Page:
Why do I experience heel pain while taking my first few steps in the morning?
If you are experiencing heel pain upon initial weight-bearing in the morning, you may be experiencing a condition called plantar fasciitis. The plantar fascia is a layer of tissue that originates from the heel to the forefoot. It acts as a dynamic stabilizer of the medial longitudinal arch of the foot while walking and running.
Since the plantar fascia reinforces the medial arch of the foot and assists with propulsion of the foot, plantar fasciitis is prevalent in runners and athletes involved in sports, such as basketball, gymnastics and soccer. Plantar fasciitis is an inflammatory process and can present with the following signs and symptoms:
- Pain and tenderness of the medial aspect of the heel, especially upon initial weight bearing in the morning
- Mild swelling of the region may be present
- The heel pain may feel better as the day progresses, but it may worsen as the activity level increases (running, stair negotiation) and after an extended period of inactivity (sitting at a desk)
- Pain may radiate to other regions, such as up toward the calf and down toward the toes
What are the potential factors associated with the development of plantar fasciitis?
- Daily demands involving extended periods of standing or walking
- Sudden change in physical stresses placed upon the feet (sudden change in activity level)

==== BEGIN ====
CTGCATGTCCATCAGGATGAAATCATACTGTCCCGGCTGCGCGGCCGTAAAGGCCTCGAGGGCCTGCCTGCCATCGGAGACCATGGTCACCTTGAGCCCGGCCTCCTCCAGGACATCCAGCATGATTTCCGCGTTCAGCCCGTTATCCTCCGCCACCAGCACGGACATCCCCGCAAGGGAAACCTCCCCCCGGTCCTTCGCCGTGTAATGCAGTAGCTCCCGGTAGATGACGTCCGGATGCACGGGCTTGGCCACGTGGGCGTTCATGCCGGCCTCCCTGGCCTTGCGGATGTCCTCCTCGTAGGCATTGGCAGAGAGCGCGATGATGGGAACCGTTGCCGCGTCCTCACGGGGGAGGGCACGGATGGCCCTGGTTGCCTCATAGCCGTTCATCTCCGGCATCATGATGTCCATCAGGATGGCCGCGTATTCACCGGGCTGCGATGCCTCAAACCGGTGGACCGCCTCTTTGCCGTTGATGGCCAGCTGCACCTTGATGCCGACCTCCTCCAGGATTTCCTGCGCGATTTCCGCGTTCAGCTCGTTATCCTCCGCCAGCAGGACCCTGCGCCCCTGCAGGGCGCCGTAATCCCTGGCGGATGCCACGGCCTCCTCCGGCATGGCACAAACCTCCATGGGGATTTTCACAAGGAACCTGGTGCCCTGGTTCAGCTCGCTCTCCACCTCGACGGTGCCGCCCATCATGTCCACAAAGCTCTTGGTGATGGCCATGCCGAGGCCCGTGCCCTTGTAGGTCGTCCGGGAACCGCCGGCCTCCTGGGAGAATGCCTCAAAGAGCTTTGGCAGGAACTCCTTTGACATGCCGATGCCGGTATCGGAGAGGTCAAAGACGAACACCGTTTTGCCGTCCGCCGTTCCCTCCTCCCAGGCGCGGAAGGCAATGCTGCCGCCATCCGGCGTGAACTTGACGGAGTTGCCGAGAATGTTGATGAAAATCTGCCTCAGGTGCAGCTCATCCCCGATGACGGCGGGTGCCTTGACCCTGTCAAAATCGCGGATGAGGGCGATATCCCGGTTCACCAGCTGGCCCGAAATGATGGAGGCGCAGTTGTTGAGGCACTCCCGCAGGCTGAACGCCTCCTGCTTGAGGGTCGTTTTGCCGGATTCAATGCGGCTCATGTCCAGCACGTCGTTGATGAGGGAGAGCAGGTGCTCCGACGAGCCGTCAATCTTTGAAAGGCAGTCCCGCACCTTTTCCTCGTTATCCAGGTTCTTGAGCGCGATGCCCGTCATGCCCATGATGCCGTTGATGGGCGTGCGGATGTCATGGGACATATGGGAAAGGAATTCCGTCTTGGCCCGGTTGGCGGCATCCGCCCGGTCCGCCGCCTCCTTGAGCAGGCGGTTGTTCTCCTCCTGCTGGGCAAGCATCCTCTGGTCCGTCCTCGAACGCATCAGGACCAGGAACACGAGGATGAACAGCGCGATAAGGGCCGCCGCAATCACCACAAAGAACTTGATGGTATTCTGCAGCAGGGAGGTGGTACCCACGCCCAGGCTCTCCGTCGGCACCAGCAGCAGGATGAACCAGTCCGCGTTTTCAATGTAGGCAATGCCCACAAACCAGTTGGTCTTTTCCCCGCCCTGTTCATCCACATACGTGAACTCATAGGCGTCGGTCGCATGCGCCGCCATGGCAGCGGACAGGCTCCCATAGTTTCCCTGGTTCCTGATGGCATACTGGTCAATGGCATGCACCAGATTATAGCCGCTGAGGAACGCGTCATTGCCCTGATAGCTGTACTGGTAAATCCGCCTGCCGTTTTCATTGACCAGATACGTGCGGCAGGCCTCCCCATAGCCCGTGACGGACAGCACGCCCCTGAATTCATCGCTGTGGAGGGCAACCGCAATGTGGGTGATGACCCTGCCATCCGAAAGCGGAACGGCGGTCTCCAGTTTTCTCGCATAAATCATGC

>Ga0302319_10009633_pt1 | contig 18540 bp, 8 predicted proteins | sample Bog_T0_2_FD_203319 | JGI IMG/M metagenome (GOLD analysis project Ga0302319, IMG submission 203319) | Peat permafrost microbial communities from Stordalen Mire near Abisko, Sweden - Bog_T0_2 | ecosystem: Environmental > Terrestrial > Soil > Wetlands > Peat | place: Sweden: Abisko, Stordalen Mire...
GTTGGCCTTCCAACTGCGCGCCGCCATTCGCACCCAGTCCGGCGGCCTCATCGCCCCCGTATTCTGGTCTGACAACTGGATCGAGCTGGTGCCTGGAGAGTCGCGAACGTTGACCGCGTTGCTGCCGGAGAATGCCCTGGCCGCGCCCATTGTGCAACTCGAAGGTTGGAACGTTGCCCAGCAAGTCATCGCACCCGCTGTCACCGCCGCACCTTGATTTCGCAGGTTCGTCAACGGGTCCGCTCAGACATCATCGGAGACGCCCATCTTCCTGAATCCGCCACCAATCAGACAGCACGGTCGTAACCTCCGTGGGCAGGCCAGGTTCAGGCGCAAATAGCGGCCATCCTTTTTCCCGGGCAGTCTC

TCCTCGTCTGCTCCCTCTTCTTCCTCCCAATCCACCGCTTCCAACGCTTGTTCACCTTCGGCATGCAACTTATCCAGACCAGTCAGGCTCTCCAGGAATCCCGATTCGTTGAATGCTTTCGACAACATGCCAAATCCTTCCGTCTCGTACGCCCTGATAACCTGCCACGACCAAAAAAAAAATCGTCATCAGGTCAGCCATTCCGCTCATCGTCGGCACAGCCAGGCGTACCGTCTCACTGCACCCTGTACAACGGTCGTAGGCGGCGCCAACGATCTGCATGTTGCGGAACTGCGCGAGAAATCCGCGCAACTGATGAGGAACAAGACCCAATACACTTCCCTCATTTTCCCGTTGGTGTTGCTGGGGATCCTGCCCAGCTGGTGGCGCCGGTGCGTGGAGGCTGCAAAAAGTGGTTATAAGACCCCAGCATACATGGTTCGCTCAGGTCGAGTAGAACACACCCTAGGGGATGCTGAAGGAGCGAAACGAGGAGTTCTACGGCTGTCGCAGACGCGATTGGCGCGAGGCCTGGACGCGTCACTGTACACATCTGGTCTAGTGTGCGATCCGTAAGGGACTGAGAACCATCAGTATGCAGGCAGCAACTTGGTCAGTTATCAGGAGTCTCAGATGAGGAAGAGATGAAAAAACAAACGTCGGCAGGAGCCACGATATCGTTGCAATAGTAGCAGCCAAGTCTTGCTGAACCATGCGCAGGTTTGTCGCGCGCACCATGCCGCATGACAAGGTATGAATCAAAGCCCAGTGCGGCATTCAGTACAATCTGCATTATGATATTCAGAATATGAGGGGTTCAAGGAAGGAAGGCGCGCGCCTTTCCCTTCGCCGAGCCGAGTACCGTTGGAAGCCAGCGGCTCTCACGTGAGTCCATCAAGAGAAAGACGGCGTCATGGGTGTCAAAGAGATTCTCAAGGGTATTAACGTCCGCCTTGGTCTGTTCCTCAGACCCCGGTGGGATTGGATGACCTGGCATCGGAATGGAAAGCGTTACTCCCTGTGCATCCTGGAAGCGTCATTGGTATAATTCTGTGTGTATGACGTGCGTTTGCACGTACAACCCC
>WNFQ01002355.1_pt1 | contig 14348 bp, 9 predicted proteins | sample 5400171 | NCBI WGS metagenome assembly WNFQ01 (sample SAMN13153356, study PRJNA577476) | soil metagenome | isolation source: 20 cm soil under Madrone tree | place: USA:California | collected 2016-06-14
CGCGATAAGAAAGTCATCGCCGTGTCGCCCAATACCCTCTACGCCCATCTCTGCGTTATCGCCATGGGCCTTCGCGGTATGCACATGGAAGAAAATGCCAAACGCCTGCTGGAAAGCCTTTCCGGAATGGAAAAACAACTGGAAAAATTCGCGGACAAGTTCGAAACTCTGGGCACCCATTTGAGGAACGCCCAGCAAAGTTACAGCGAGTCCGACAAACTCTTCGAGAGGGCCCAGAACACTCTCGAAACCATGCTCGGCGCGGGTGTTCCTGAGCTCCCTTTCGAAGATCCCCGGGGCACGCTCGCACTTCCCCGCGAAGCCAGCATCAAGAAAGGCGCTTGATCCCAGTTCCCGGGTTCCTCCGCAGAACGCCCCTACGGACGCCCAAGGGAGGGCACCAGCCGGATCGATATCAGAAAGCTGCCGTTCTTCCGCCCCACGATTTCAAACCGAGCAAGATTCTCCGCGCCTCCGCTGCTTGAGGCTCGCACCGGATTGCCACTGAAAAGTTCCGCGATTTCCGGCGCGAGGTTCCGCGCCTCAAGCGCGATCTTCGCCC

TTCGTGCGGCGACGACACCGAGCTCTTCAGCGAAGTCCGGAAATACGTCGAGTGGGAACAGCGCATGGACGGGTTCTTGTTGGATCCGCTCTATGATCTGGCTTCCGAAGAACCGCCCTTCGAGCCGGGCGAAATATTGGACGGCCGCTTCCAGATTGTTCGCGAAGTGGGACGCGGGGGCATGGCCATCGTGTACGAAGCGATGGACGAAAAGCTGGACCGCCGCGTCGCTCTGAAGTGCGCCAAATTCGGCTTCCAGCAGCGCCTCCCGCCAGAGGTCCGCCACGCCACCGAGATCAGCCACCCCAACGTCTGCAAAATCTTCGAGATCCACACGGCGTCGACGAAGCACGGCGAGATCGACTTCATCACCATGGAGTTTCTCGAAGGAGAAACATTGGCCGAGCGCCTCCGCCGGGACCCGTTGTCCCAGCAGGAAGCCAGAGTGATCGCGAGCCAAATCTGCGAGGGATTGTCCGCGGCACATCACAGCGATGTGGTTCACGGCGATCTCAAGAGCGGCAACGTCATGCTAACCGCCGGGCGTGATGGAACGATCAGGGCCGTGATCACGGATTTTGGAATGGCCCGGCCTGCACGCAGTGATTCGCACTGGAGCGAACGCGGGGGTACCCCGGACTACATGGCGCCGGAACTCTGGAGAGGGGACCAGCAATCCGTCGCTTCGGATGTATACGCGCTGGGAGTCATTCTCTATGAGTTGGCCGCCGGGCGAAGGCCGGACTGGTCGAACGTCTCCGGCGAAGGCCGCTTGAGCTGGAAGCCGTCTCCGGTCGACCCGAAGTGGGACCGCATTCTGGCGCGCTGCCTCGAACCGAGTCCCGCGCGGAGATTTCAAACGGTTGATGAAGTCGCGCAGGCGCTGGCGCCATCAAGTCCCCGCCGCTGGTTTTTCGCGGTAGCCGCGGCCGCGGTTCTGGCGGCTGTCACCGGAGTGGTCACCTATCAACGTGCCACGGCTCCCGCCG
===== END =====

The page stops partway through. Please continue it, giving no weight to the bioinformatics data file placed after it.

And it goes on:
- Shoes with poor support or cushioning
- Limitation in calf flexibility
- Excessive pronation (flattening of medial arch) while walking or running
What treatment options are available for this condition?
If you are experiencing heel pain, it is recommended to follow up with a physician to have the region examined and diagnosed. The physician can rule out other potential conditions and present the appropriate treatment options. Potential treatment options which may be suggested if indicated include:
- Physical Therapy – a program may include specific calf and plantar fascia stretches, manual therapy (deep tissue massage), taping techniques, strengthening exercises targeting the gluteals and abdominals as well as intrinsic foot muscles, and instruction in a home exercise program
- Anti-inflammatory medication prescribed by physician
- Night splinting
- Shoe modification and/or orthotics
- Massage – using a golf ball or a frozen water ball can help
This article was written by Matt Hosokawa, PT, DPT from Athletico-West Loop..